There is no certain number for this question. According to my peers, I would say an active man should be able to do 10 chin-ups with fast motion. With perfect techniques, the number could probably be lower to 5.

For ladies, I would say it will be quite impressive even they can only do 1 chin-up.

Do chin-ups build mass?

Yes, chin-up does build muscle mass for sure! Resistance is resistance. Chin-up stresses the upper back the same as pull-up does, plus it hits the biceps and chest as a bonus.

Once you can do more than 10 chin-ups with ease, then your body will start to look like a V-shape.

Are chin-up better than biceps?

Yes, if you want to mainly train the biceps while practicing body awareness.

Chin-up is a compound exercise and it also hits the biceps. It does more than just work out your arms since you can't avoid using your back muscle to pull yourself up as well.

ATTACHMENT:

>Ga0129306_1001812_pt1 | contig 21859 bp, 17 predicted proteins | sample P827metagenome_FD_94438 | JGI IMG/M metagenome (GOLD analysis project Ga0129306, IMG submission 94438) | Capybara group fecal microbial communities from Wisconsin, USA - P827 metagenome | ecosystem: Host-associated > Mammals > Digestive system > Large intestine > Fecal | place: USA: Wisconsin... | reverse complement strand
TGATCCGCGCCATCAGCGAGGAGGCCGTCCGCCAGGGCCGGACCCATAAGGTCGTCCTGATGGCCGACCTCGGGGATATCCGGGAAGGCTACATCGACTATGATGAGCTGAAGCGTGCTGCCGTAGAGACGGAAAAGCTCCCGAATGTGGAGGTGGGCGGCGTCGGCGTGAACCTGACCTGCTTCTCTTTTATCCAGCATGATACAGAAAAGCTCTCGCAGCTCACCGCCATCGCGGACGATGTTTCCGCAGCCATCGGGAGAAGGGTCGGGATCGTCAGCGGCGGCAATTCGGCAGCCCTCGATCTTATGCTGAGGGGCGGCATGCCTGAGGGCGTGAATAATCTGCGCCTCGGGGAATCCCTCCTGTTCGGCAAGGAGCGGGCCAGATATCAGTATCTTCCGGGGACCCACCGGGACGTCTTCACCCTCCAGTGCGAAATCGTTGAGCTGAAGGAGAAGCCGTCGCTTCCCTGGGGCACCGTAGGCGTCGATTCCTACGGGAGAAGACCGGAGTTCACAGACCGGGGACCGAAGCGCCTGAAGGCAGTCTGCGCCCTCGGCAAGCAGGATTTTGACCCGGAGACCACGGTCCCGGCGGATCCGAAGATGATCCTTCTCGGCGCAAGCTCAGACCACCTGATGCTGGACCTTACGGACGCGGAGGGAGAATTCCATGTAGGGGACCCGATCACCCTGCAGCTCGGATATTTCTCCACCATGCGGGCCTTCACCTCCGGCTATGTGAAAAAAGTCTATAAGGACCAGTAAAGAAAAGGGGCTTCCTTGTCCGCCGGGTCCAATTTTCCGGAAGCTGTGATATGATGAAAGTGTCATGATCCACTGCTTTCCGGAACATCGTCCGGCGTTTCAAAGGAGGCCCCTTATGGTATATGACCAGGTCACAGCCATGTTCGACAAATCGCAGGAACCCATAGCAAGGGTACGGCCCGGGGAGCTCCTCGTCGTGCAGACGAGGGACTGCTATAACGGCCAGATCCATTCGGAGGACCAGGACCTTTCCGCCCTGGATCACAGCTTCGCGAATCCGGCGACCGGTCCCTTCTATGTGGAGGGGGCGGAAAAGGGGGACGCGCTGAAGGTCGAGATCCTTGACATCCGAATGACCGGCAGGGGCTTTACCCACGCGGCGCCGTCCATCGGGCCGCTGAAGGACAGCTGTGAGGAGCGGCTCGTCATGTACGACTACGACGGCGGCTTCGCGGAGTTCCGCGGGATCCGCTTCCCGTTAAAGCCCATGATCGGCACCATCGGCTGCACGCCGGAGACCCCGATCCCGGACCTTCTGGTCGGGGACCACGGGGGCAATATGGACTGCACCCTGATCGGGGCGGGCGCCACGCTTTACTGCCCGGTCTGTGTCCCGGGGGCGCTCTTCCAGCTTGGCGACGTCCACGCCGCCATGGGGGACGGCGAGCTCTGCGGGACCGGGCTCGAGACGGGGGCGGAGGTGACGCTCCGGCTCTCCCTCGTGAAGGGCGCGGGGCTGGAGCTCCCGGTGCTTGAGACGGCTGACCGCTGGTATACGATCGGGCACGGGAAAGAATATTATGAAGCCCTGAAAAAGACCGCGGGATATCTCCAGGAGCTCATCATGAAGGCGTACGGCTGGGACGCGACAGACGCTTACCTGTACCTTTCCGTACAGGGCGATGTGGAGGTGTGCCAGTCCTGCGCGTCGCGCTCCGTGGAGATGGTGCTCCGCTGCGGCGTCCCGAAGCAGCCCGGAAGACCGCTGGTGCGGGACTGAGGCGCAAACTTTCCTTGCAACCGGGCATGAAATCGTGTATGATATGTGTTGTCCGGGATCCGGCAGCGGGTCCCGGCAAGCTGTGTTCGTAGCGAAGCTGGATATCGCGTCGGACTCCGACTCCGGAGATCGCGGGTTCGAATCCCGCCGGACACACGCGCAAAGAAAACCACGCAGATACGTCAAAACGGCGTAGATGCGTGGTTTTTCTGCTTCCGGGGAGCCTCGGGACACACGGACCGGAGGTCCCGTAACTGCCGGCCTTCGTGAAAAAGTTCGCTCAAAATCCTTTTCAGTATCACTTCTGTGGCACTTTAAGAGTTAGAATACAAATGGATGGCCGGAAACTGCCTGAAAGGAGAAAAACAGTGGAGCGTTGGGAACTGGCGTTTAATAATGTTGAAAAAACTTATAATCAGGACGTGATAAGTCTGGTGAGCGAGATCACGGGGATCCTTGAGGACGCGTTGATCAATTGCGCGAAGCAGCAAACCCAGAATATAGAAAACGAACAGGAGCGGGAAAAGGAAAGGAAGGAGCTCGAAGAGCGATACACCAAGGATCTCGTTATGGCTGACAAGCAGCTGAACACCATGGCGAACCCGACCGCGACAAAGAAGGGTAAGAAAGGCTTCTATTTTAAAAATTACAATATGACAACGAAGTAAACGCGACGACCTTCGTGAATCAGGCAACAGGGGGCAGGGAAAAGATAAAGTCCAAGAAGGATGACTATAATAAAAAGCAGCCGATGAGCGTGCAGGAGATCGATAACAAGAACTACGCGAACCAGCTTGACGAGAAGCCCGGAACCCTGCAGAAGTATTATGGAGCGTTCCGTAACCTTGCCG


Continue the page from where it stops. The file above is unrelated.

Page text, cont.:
If you are looking for maximum hypertrophy and isolate the biceps, then biceps curls with weights will be a better option.

Is 20 pull-ups a lot?

If you can pull off 20 pull-ups in a row, I guess you can be much stronger than the average joes. Unless you are surrounded by a group of fitness enthusiasts.

So yes, 20 pull-ups are considered an impressive number and you better make sure your form and technique are on point as well.

Can I do pull up every day?

It depends on your level.

For total beginners, it is not recommended. As the primary muscles need time to adapt and recover.

For veterans who can pull up at least 5 in a row, it is fine to do pull-ups at least once a day. Make sure you don't train to failure if you pull up every day. This is a great way to add up training volume.

Conclusion

Chin-up and pull-up are two of the best exercises you can do for back upper body strength training.

Both chin up and pull up work out different muscle groups, but if you want to focus more on biceps go with chin-ups. If pull-up and harder pulling exercises like muscle-up is your goal, stick with pull-ups.